The Kabul airlift evacuated 124,334 people — an exodus roughly equivalent to emptying a city the size of Hartford, Connecticut; Thousand Oaks, California; or Athens, Georgia — since mid-August, Secretary of Defense Lloyd Austin said in a press briefing Wednesday, Sept. 1. The US military has “concluded our historic evacuation operation and ended the last mission of the US war in Afghanistan,” Austin said. “America’s longest war has come to a close.”
Appearing with Chairman of the Joint Chiefs of Staff Gen. Mark Milley, Austin praised the unprecedented actions by military members in the previous two weeks in Kabul.
“Our outstanding men and women showed steady judgment under crushing pressure,” Austin said. “They ran an international airport. They sped up visas. They fed the hungry. They comforted the desperate and got plane after plane after plane into the sky.”
In all, Austin said, US forces in Kabul oversaw 778 flights out of the city during the evacuation, including 387 US military flights of primarily C-17 and C-130 transports. The Air Force’s C-17 fleet is 222 aircraft, according to a 2020 Government Accountability Office report, and in 2019 had a mission capable rate of about 82%, according to Air Force Magazine. The same GAO report puts the size of the Air Force’s C-130 fleet at more than 300 aircraft, between various models, though many of those are specifically assigned to regional roles around the world besides carrying cargo.
Notably, while the Kabul airlift is certain to join the 1940s Berlin airlift and post-Vietnam air evacuations both in sheer magnitude and in the lore of military mobility, the operation is unique in one key way: No aircraft crashed, nor were there any reported deaths or major injuries among passengers or crew during any evacuation flights. The only fatalities associated with the airlift appear to have been several Afghans who were killed in the early hours of the operation when they clung to the exterior of a C-17 as it took off from Kabul.
Also, Gen. Mark Milley tied the evacuation to the sacrifices of the 13 military members killed in the Abbey Gate suicide bombing and the US troops who died or were wounded throughout the war.
“Those 124,000, they never knew the 13 who died, and they will never know the 22 who were wounded, nor the thousands of dead and thousands of wounded who came before them,” Milley said. “But they will now live in freedom because of American blood shed on their behalf.”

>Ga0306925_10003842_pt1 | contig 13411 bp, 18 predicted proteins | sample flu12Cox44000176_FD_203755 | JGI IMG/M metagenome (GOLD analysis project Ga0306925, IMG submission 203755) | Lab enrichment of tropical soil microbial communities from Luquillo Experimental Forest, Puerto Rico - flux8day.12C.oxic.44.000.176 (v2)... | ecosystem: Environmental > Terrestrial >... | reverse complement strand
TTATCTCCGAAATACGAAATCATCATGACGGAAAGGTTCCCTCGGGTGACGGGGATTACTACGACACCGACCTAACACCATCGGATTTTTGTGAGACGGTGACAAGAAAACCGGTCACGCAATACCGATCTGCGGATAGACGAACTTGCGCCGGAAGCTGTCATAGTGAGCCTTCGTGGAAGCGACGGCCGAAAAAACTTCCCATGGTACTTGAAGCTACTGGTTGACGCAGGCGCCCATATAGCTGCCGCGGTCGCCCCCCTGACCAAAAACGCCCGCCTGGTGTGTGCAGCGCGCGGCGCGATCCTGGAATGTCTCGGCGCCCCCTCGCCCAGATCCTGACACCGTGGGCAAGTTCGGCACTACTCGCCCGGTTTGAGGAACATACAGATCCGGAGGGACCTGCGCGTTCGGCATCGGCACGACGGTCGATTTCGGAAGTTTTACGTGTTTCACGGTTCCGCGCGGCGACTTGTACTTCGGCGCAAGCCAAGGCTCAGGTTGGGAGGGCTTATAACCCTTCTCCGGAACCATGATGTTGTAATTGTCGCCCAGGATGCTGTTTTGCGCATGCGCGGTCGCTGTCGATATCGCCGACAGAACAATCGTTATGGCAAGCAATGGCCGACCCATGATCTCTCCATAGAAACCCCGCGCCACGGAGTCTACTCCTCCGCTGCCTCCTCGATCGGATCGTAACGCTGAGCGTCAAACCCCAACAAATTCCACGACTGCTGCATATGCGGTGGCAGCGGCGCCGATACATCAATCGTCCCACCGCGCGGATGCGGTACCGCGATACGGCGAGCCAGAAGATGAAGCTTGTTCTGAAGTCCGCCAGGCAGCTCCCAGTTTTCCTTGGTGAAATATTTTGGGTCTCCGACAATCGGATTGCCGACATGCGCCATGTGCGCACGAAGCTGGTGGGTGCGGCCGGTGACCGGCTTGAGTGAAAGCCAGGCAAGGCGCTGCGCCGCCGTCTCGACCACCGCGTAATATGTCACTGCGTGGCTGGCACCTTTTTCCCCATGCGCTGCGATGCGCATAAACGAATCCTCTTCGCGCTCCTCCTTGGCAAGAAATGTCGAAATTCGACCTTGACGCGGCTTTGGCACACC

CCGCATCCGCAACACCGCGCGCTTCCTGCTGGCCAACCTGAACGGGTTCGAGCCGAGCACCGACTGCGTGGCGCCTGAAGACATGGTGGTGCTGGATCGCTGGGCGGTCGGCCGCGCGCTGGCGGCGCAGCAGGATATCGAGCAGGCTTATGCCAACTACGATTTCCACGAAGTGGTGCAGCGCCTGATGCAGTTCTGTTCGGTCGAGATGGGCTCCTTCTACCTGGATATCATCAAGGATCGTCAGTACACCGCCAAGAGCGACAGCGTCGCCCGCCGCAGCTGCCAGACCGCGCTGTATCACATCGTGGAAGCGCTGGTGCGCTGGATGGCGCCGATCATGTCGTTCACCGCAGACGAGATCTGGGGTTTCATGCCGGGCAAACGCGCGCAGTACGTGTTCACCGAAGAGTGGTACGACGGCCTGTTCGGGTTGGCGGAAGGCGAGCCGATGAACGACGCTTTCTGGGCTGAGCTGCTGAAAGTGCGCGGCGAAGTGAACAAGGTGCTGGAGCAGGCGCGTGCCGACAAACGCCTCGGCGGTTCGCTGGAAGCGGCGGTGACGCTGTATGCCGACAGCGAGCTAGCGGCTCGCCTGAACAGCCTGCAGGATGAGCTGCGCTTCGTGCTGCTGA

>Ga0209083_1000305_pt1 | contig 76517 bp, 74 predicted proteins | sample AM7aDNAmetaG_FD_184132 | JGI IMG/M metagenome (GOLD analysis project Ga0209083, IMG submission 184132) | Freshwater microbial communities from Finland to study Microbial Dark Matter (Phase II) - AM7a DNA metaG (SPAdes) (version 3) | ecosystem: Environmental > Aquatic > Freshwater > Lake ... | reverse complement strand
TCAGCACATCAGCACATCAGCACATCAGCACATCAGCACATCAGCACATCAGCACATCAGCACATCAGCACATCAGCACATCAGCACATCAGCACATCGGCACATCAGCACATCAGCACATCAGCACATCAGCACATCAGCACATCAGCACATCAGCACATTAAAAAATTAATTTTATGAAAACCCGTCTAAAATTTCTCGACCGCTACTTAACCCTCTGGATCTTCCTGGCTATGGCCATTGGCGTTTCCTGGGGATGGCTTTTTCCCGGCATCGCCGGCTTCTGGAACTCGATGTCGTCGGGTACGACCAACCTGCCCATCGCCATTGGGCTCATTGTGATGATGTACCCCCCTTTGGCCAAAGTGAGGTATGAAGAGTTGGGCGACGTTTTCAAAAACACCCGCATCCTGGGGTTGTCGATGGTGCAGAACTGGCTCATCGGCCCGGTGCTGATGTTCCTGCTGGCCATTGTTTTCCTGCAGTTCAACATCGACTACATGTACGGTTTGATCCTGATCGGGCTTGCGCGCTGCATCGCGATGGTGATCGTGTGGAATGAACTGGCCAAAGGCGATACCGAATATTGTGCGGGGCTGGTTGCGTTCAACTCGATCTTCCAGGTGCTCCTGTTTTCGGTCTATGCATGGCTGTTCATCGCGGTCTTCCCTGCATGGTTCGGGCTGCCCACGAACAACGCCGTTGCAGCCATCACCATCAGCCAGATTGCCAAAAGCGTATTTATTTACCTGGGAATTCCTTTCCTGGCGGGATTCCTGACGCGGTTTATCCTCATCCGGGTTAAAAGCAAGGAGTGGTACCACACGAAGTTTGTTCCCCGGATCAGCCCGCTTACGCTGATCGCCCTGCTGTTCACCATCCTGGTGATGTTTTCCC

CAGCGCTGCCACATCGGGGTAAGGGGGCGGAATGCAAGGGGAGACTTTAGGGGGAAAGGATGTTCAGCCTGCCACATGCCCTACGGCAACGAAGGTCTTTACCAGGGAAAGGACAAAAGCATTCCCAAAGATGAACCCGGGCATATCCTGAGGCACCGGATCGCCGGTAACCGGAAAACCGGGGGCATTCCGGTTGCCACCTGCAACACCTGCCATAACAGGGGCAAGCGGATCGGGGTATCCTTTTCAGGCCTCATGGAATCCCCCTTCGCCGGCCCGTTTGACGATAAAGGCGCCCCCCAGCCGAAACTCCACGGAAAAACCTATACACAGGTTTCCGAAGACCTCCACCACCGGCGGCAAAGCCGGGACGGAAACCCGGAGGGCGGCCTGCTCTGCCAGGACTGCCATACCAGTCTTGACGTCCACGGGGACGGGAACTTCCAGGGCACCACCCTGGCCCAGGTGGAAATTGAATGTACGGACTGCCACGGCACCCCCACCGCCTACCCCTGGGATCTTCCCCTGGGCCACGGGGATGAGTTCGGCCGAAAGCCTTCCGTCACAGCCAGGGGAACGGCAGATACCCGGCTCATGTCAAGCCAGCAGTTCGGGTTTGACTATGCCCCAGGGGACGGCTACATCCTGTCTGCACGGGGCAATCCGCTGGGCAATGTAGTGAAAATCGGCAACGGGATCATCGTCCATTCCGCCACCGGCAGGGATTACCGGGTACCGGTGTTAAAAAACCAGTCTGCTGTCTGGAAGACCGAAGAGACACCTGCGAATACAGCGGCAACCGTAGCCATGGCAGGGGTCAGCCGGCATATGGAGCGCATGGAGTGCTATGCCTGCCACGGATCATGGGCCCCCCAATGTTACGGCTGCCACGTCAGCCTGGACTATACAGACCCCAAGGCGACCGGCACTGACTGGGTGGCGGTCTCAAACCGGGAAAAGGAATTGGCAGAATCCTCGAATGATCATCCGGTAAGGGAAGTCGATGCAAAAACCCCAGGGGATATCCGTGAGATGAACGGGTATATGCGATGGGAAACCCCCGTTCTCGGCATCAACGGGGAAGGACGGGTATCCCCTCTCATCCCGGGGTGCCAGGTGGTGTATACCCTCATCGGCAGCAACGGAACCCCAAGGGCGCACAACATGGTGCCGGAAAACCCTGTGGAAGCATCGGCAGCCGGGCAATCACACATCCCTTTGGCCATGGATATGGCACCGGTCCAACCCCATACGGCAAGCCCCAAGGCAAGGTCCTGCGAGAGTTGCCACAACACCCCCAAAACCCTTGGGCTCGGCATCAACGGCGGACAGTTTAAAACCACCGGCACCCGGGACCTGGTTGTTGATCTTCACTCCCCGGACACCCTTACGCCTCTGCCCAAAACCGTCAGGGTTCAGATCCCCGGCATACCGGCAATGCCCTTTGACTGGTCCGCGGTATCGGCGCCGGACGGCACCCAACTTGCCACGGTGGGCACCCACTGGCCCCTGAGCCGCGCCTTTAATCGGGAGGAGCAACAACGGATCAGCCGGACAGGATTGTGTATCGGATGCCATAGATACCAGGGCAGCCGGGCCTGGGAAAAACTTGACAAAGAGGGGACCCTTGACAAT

Milley also had a message for veterans of the war who were struggling to process the end of it.
“These have been incredibly emotional and trying days, and indeed, years,” he said. “We are all conflicted with feelings of pain and anger, sorrow and sadness, combined with pride and resilience. There are no words that I or the secretary or the president or anyone else will ever do to bring the dead back, but we can always honor them. And one thing I am certain of: For any soldier, sailor, airman, or Marine and their family, your service mattered and was not in vain.”
He also addressed criticism that the US had worked closely with the Taliban during the evacuation.
Gen. Milley: "We don't know what the future of the Taliban is, but I can tell you from personal experience that this is a ruthless group from the past, and whether or not they change remains to be seen." pic.twitter.com/m4TpsmtO2c
— CSPAN (@cspan) September 1, 2021
“We don’t know what the future of the Taliban is, but I can tell you from personal experience that this is a ruthless group from the past, and whether or not they change remains to be seen,” Milley said. “In war, you do what you must.”
At one point, Milley was asked whether US forces would coordinate with Taliban fighters to hunt members of ISIS-K, the group behind the Abbey Gate bombing that killed 13 Americans during the evacuation, the largest single loss-of-life incident in the war in more than 10 years.
Milley hesitated and then, in a low voice, answered curtly (2:16 in the video above), “It’s possible.”